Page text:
A Shore Thing
AUTHOR: Jodie Jones | January 2021 | PHOTOGRAPHS: Steve Dubinsky | GARDEN DESIGN JOURNAL | PDF Version
US-based landscape designer Paul Broadhurst has long advocated the value of shoreline restoration. Removing man-made bulkheads, and reinstating living edges leads to “a better collaboration between nature and human recreation,” he says. “A more gentle slope from land to water allows erosive wave energy to be attenuated and, with planted edges, acts as its own defence against erosion while providing important habitats for fish and wildlife.” These principles underpin his design for the Lakeside Residence in the Pacific North West.
The ecological restoration was his primary design imperative, but there were bureaucratic hoops to jump through. “The authorities are wary of homeowners making a ‘land grab’ to enlarge their waterfront properties. They are also concerned with ecological sustainability. There are designated ‘fish windows’ when water work can occur without impacting on fish reproduction, and we have to detail pebble sizes with a graduation of smooth stones so that spawning fish don’t scratch their bellies. But some armouring might also be required, whether with logs stapled into the substrate or placement of large rocks, when we have to carefully consider the angle of repose, bearing in mind prevailing winds, currents and wave action related to boat traffic.”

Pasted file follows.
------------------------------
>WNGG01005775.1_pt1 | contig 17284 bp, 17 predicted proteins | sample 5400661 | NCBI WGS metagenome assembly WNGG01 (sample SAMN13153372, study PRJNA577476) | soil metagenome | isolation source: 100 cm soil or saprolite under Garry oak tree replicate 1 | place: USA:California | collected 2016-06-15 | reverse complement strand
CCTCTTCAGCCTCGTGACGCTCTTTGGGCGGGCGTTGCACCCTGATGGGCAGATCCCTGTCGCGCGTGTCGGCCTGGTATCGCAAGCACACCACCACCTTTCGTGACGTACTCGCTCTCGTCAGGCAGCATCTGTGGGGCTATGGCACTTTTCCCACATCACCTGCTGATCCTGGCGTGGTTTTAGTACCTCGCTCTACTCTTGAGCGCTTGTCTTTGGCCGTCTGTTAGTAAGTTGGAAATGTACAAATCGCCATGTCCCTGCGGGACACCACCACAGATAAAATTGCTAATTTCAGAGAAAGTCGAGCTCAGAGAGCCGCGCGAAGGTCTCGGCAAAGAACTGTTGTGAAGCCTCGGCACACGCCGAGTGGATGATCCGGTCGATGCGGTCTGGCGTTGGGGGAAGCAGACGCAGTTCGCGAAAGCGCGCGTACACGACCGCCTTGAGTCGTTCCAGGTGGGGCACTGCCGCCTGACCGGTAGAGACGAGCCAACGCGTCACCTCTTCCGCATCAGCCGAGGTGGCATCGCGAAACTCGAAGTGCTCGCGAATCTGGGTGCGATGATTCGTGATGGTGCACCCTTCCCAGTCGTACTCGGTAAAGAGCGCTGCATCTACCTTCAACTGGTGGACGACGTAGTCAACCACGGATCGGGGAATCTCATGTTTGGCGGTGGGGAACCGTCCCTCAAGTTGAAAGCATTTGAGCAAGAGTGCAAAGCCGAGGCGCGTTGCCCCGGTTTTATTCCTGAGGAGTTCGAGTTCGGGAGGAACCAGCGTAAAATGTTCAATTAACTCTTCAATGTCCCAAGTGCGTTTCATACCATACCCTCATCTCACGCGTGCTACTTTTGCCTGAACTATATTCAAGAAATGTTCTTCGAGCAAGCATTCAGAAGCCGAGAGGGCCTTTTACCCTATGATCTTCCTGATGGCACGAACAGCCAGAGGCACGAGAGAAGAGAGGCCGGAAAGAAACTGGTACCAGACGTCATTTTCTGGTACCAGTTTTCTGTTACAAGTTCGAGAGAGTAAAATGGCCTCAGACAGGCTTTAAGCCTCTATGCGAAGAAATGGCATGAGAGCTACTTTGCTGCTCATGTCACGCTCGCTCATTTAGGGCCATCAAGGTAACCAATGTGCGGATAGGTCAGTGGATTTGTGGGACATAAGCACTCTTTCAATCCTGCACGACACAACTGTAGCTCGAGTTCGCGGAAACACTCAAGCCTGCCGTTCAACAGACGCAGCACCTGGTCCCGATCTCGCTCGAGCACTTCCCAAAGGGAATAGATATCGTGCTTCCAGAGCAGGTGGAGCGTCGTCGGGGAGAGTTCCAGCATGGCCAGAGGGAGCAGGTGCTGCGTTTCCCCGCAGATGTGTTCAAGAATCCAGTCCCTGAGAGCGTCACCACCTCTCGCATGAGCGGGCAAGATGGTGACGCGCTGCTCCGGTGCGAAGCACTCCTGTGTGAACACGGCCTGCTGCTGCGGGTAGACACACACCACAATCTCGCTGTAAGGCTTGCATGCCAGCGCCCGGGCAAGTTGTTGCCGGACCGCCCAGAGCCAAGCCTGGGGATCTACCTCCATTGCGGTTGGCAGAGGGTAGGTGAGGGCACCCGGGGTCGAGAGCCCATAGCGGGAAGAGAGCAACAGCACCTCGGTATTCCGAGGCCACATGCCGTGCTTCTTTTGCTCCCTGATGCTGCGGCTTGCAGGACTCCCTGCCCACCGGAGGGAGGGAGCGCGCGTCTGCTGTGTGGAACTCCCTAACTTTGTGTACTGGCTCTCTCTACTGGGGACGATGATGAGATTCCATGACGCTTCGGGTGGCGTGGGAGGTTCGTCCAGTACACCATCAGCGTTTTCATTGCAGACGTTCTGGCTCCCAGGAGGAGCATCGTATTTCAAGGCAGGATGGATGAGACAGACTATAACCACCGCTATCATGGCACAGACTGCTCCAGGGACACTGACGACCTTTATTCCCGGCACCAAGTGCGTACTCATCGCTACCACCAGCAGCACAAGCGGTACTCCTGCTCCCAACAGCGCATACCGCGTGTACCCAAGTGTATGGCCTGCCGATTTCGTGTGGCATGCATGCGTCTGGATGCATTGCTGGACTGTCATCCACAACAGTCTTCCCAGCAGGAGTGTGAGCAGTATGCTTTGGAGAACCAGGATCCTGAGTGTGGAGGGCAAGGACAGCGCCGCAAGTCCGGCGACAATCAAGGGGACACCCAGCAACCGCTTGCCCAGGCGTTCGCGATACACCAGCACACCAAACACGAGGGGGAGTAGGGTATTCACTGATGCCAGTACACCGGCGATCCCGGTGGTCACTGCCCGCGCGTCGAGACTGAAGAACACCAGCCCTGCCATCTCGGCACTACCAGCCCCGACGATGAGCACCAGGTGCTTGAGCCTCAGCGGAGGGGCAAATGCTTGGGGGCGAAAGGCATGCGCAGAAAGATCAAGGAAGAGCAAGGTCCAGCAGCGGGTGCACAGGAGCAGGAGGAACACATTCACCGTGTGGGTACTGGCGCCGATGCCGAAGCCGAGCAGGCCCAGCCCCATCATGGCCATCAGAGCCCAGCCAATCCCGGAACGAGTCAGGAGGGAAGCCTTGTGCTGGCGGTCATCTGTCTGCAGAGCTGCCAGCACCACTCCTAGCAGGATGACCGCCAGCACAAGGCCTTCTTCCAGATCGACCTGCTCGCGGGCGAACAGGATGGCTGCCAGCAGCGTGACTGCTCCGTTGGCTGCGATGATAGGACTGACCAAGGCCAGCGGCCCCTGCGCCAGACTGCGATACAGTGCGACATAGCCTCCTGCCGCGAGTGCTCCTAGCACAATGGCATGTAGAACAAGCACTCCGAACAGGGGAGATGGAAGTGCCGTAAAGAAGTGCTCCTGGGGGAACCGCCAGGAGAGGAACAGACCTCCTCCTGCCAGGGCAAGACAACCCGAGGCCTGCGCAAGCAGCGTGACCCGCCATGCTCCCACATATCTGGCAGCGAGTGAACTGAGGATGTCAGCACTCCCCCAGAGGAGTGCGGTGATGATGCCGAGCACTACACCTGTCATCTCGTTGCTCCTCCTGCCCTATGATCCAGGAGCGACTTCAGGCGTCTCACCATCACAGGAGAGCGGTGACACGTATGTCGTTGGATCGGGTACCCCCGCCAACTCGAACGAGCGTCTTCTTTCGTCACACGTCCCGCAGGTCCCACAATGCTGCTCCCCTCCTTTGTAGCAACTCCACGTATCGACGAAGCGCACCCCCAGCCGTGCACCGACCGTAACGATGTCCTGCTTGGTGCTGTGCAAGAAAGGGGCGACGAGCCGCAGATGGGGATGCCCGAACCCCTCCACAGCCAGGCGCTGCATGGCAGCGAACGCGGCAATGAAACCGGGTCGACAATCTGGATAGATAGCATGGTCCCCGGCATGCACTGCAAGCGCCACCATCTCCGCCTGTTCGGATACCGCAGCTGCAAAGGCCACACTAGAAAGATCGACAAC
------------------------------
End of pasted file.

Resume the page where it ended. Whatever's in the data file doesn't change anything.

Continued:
“BROADHURST INTENTIONALLY JUXTAPOSED THE BUILT WITH THE NATURAL”
Uniting the 1970s Modernist remodelled house with its relaxed setting called for a descending hierarchy of design that was carefully calibrated, although in places Broadhurst intentionally juxtaposed the built with the natural. “There is a ‘window’, or void space, by the front door which brings concrete walls together with ferns and water (pictured). Similarly, at the shoreline, part of the bulkhead was purposely retained and clad in Modernist concrete panels, playfully engaging with the natural elements.” ‘Milestone’ hardscape blocks were used to extend the architecture out into the landscape, mimicked and complemented by large rocks, which follow the new watercourse feature, leading the eye down to the shoreline.
In every aspect, the design sets out engage the Lakeside residents with their surroundings. “They were so charmed by the watercourse that crossing it via the wood and stainless-steel footbridge has become their favourite way to enter the house.” The new pebble beach is an excellent launch site for kayaks and paddleboards, and the slim wood and steel deck overlooking the water’s edge is now a favourite spot for relaxation. We mass planted around this deck with California fuchsia (Zauschneria californica) which is intensely favoured by rufous hummingbirds, and now the antics of these tiny birds have become a cherished summer memory.”